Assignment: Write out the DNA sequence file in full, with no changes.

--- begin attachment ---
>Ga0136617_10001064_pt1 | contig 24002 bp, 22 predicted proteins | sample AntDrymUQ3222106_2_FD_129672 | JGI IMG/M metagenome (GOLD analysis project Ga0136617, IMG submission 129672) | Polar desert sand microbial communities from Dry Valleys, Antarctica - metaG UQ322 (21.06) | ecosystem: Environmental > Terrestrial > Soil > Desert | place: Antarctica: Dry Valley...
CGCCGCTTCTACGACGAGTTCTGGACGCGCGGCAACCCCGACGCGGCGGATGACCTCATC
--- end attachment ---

>Ga0136617_10001064_pt1 | contig 24002 bp, 22 predicted proteins | sample AntDrymUQ3222106_2_FD_129672 | JGI IMG/M metagenome (GOLD analysis project Ga0136617, IMG submission 129672) | Polar desert sand microbial communities from Dry Valleys, Antarctica - metaG UQ322 (21.06) | ecosystem: Environmental > Terrestrial > Soil > Desert | place: Antarctica: Dry Valley...
CGCCGCTTCTACGACGAGTTCTGGACGCGCGGCAACCCCGACGCGGCGGATGACCTCATC